I'm beginning to think that sanity is breaking out in some corners of EuroTelcoland. T-Mobile today unveiled a new initiative in mobile data known as “web’n’walk,” which will be targeted at 18 – 35 year-olds and initially launched in July 2005 in Germany and Austria, followed by the rest of the T-Mobile footprint (excluding the US for now). The interesting thing here is that the default homepage for these optimized devices will be a modified version of the Google homepage (T-Zones and partner links will still be present, but pride of place goes to Google). Additionally, the homepage can be reset by the user, something my Orange SPV won't allow. This is a pretty clear admission of defeat for the walled garden content approach, and I think it may send a few shockwaves through the industry, i.e., "consumers want control over their experience - whaddawedonow?".
The other important admission coming out of this announcement is that mobile data pricing has stifled growth. T-Mobile is effectively cutting the price of data by two-thirds, by increasing the data limit on its €10 data package to 30MB from 10MB previously. For new customers on the Sidekick II device, there will be no data cap until the end of the year.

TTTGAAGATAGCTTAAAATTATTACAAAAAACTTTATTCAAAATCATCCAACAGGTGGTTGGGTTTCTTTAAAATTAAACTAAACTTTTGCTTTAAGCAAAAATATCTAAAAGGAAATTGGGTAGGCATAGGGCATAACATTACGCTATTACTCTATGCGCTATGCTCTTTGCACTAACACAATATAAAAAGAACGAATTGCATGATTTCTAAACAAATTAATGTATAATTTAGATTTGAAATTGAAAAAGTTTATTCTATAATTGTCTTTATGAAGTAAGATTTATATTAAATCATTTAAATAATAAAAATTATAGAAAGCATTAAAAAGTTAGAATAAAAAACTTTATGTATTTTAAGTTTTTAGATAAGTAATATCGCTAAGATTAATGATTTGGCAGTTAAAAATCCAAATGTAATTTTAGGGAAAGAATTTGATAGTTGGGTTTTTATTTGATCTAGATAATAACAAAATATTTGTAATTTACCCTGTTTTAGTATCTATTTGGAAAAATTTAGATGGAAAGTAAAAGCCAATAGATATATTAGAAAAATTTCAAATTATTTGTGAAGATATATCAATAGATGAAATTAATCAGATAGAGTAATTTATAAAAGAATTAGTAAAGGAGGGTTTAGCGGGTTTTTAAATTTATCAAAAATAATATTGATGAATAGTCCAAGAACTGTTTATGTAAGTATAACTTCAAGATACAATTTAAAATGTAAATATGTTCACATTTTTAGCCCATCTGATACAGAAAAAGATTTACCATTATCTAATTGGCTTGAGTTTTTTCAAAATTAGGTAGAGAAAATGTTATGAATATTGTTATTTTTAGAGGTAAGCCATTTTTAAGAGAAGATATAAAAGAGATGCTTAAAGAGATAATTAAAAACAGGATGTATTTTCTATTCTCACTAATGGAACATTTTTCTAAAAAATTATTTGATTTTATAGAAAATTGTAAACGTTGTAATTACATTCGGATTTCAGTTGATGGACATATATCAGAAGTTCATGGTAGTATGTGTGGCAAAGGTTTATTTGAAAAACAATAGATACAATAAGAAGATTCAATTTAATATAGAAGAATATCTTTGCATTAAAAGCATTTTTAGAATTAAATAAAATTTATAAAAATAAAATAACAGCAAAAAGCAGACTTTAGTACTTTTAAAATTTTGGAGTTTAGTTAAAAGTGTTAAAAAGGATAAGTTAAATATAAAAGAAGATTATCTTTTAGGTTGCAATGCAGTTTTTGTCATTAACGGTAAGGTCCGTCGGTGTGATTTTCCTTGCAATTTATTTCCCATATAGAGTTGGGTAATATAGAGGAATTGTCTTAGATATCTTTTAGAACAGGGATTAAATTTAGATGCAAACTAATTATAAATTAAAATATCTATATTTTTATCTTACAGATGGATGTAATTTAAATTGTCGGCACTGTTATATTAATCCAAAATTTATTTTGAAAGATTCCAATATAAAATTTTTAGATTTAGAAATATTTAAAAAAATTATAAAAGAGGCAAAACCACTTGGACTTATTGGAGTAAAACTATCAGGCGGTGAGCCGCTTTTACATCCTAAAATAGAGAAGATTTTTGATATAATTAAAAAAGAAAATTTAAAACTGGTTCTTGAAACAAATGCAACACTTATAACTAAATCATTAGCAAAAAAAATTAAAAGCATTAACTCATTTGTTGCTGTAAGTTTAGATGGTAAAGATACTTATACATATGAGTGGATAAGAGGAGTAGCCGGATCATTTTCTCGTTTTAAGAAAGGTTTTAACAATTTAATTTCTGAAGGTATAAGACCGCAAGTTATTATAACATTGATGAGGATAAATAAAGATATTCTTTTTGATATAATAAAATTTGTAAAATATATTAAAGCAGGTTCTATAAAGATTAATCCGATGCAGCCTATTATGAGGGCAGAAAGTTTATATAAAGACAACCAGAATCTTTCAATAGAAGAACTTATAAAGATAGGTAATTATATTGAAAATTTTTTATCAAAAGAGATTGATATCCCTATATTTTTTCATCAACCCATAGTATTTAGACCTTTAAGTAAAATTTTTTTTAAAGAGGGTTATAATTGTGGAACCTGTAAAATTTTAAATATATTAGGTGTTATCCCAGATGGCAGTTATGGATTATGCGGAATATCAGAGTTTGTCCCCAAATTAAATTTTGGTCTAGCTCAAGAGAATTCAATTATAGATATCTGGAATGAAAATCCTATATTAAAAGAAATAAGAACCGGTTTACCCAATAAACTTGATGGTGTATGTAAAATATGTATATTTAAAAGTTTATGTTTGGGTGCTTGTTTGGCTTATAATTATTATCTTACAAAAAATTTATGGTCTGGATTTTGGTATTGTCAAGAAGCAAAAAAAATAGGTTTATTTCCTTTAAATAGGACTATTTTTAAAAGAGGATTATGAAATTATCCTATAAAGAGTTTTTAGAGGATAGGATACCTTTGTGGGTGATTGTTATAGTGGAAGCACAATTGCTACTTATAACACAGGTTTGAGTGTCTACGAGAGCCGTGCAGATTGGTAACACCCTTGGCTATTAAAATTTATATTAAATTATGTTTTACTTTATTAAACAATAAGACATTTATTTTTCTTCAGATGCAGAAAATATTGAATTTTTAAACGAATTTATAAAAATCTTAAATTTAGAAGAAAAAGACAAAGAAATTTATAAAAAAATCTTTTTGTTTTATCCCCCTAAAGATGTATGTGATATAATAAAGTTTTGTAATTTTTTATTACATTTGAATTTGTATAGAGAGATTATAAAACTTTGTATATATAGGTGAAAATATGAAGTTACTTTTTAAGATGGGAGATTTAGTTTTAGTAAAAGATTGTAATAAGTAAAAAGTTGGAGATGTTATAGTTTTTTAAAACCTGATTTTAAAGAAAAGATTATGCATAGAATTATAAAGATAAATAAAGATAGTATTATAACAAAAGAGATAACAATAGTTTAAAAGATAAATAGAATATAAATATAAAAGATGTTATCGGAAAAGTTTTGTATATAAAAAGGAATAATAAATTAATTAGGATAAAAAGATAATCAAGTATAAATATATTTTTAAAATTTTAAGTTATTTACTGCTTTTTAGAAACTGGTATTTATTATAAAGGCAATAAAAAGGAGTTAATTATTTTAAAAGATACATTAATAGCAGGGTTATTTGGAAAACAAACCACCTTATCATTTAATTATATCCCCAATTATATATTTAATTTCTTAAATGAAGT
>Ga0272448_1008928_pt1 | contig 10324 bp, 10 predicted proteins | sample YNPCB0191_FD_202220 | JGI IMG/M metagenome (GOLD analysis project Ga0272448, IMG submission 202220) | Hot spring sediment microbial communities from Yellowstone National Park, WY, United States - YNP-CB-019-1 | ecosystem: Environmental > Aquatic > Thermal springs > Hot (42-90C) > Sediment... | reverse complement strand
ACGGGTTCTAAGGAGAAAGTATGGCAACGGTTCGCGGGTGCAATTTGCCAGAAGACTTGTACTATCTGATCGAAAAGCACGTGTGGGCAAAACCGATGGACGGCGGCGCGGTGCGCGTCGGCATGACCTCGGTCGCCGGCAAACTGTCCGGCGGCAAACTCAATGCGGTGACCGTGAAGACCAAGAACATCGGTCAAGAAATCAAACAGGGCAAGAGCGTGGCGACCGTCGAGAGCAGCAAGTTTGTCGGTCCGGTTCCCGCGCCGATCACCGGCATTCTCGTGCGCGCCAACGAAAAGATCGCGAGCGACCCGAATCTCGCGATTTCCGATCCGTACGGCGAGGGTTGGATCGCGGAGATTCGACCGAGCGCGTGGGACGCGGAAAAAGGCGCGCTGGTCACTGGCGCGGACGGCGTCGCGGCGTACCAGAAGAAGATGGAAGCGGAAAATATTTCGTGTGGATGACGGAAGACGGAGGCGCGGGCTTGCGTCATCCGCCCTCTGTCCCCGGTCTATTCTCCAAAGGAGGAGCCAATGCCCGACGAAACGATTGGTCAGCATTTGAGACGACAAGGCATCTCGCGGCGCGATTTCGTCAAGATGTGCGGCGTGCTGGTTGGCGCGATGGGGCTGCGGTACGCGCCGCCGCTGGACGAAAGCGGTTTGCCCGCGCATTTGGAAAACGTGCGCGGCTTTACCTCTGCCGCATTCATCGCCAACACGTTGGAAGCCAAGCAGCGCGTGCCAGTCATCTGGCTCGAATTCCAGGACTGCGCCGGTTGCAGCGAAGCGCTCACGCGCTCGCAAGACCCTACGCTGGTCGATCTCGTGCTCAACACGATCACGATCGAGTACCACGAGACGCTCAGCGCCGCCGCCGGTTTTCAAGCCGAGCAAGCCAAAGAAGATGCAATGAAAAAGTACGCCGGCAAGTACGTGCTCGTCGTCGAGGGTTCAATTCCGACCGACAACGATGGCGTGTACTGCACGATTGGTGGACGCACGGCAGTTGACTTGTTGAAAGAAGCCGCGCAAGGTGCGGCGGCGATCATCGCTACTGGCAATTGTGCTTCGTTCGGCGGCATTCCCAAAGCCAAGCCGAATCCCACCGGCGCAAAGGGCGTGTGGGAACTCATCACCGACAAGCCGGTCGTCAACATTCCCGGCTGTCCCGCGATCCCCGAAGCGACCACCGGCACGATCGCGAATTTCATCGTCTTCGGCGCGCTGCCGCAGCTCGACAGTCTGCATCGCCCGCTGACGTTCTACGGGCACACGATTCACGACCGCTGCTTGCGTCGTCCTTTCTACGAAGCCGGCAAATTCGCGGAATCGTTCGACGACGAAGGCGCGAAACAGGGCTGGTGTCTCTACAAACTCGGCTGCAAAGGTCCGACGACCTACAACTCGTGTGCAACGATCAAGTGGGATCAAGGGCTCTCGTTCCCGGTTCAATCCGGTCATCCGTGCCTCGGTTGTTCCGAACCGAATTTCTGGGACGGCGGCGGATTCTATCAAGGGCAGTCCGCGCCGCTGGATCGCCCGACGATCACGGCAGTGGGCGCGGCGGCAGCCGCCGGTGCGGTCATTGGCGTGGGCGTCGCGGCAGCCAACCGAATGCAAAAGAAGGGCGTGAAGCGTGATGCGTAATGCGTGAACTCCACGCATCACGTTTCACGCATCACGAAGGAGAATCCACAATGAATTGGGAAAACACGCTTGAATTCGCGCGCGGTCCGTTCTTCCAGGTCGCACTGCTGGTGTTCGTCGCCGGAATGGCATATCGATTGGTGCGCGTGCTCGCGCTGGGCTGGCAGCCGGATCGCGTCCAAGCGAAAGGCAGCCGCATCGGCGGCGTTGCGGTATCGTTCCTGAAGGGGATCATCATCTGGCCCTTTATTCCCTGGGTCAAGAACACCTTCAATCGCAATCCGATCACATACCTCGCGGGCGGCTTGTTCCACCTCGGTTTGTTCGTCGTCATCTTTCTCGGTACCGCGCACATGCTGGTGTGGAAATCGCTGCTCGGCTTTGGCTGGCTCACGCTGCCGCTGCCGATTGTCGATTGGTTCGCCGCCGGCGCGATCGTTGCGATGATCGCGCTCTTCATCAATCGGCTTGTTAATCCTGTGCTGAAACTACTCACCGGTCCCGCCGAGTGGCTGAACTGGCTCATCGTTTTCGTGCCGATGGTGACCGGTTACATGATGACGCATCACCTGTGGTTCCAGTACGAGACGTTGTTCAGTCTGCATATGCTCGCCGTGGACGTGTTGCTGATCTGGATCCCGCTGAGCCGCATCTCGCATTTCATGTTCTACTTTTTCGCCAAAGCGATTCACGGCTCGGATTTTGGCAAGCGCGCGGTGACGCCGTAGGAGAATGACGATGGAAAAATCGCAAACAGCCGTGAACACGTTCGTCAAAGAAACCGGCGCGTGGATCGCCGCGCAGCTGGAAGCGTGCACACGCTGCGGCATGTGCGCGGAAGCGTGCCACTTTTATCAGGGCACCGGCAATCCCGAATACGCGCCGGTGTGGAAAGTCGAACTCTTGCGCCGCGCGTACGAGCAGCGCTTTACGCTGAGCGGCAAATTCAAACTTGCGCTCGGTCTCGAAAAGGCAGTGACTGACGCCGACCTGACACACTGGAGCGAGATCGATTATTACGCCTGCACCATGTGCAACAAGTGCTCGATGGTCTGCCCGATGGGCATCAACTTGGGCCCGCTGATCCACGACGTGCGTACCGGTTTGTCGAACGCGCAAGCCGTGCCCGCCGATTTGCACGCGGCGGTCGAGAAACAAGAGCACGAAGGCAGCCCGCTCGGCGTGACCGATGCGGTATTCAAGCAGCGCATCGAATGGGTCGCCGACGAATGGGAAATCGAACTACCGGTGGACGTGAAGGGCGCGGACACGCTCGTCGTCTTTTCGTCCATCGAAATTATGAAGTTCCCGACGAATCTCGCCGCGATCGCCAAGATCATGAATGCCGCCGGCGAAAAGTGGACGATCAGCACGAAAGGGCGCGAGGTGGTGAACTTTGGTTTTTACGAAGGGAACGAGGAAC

There's some other fun stuff going on here, such as a full XHTML browser, push technology for email on the Sidekick device (and apparently later on the Microsoft OS-based devices), and faster webpage rendering due to compression. By early 2006, the company expects to have ten web’n’walk handsets throughout each price range, accounting for 25% of the total handset portfolio. The company expects several hundred thousand “web’n’walk” users by the end of 2006, with an ARPU uplift for those users of €10 per month. All in all, this is fairly negligible at an aggregate level, but at least the change in thinking is commendable.
The conference call contained a couple of interesting tidbits. Firstly, asked about any revenue share agreements with Google, CEO Rene Obermann deferred to Google, which I think strongly suggests that there is something fairly sensitive in place. Also, one analyst asked how long it would be before VoIP on mobile became an issue for operators, and here the T-Mobile CTO delivered a bit of FUD relating to Skype: suggesting that beyond the initial setup there might be some complexities in configuration (?) which might discourage mainstream users, citing the lack of interconnectivity between VoIP applications, and claiming that the "monthly charges" associated with SkypeOut and SkypeIn would be an unattractive proposition for consumers. This was pretty weak, I have to say. I think consumers would jump at the chance to pay €3.33 per month for a foreign phone number (so relatives and friends could avoid the termination extortion), keep a small SkypeOut balance as a discretionary reserve, and make use of a helluva lot of Skype minutes within a 30MB bundle priced at €10 per month.